Show the team who’s in charge and suspend your star tight end for risking the safety of himself and others the night of March 9th. Don’t allow the University of Washington to come off soft, just because he’s a star.

Tags: Austin Seferian-Jenkins Football Washington Huskies

  • Jim Davis

    Webeck you are so wrong I won’t even try to convince you otherwise. The kid has been punished enough. Back off.

    • Kim Murphy

      Jim, please go ahead and try to convince everyone else.

      • Matthew

        DUI laws are insanely harsh in Washington State… He is going to have to keep his nose clean for at least two years or else he could go to jail for the remainder of his sentence. It’s not like he is off scott-free

        • Kim Murphy

          Mathew, “insanely harsh”?? Do you read the news section of the paper, with the streak of fatalities this year in repeat drunk drivers who kill people while they are waiting for previous DUI to get to court, one a few hundred yards from Husky Stadium this spring… “insanely harsh” compared to where, Montana? Try telling the families of those who are killed by drunk drivers how “insanely harsh” the laws are. Try it in Europe, where in most countries, he would already be in jail. If you drink, you don’t drive! http://en.wikipedia.org/wiki/Drunk_driving_law_by_country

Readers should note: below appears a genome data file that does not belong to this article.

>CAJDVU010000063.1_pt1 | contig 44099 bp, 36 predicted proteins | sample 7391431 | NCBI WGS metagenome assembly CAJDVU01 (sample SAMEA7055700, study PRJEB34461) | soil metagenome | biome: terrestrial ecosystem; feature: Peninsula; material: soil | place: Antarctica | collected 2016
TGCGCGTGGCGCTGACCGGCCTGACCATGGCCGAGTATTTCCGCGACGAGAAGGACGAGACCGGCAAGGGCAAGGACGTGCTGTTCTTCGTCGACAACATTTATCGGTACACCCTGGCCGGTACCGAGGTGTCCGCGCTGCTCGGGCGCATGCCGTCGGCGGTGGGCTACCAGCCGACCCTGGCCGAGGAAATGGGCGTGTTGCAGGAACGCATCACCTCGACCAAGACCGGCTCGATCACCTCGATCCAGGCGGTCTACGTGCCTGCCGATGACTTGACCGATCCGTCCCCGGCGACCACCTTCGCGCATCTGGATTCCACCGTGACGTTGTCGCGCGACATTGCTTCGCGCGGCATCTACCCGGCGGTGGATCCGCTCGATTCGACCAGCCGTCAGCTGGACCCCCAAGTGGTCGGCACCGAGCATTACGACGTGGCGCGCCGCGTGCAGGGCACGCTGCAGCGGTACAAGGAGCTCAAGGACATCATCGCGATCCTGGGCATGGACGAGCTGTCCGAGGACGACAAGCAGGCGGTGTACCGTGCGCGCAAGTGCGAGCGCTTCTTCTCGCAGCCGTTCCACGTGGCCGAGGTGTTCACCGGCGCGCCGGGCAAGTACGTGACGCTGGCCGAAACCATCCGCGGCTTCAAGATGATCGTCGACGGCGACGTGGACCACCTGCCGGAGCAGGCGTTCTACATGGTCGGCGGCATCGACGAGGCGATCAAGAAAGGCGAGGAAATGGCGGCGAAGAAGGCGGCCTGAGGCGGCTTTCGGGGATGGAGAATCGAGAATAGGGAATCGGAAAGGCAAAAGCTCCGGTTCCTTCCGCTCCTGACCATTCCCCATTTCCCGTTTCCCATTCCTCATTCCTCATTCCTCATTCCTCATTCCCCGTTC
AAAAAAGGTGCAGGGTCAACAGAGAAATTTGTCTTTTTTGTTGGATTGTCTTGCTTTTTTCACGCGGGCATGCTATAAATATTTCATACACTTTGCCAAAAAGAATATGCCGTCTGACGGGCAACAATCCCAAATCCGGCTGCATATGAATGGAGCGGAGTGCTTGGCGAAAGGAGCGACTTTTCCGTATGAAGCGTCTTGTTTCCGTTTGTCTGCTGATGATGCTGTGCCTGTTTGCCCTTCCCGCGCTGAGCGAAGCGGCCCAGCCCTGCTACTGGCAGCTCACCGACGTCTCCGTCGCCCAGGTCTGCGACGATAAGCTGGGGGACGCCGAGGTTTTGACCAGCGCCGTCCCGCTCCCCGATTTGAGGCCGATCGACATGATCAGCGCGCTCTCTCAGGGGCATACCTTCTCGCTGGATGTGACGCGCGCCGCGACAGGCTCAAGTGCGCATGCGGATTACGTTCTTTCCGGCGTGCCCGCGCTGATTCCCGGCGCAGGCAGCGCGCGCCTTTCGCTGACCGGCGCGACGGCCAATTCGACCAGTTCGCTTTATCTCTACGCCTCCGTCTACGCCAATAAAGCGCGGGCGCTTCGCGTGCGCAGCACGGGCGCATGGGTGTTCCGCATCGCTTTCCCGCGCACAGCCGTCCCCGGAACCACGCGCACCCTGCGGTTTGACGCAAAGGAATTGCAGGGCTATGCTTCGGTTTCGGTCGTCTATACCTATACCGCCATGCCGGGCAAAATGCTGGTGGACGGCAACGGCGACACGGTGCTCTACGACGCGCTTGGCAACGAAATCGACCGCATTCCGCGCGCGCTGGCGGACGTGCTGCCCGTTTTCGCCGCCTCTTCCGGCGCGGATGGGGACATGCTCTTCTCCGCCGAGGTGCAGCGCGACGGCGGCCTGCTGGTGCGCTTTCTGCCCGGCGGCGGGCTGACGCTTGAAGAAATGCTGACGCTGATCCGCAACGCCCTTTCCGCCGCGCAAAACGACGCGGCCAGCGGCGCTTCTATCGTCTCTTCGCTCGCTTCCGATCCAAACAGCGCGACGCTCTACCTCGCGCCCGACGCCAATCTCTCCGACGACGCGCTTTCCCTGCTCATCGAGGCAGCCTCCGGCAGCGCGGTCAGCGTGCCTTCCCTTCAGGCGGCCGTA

• Matthew

            Thank you for your passionate response.

            I would like to point out that we are in America, not Europe, and by American standards, Washington State has very tough DUI laws.

            It is true that when persons who are awaiting trial for their first DUI they should somehow be prevented from committing the same crime. I believe that Washington State is enacting new laws aimed at achieving this goal. But regardless of the law, some people will do what they want regardless of safeguards put in place by society. I view making the choice to drive drunk as a morally wrong choice, and if we have learned anything form the War on Drugs, we have learned that you cannot regulate morality.

            Austin Sefarian-Jenkins does not seem to be one of these individuals who chooses to spurn society’s rules. He has voluntarily chosen to walk rather than drive after committing his DUI offense. *Tip of the hat to ASJ*

            I appreciate your passion surrounding this topic. It is tragic whenever a drunk driver takes the life of an innocent or themselves because of their selfish decision to drive while impaired. We are a nation of laws and our legal system is constantly evolving to deal with important issues such as how to stop people from drunk driving. Sadly there will never be 100% compliance, but because states such as Washington are enacting tough new legislation aimed at making drunk driving a severely undesirable offense to incur, we can hope that in the future there will be far fewer DUI related fatalities.

  • Matthew

    As a Husky fan I cringe to think that ASJ wont play against the Broncos. Do you all think a first half suspension would be a sufficient punishment?

    • Evan Webeck

      I could see that, definitely.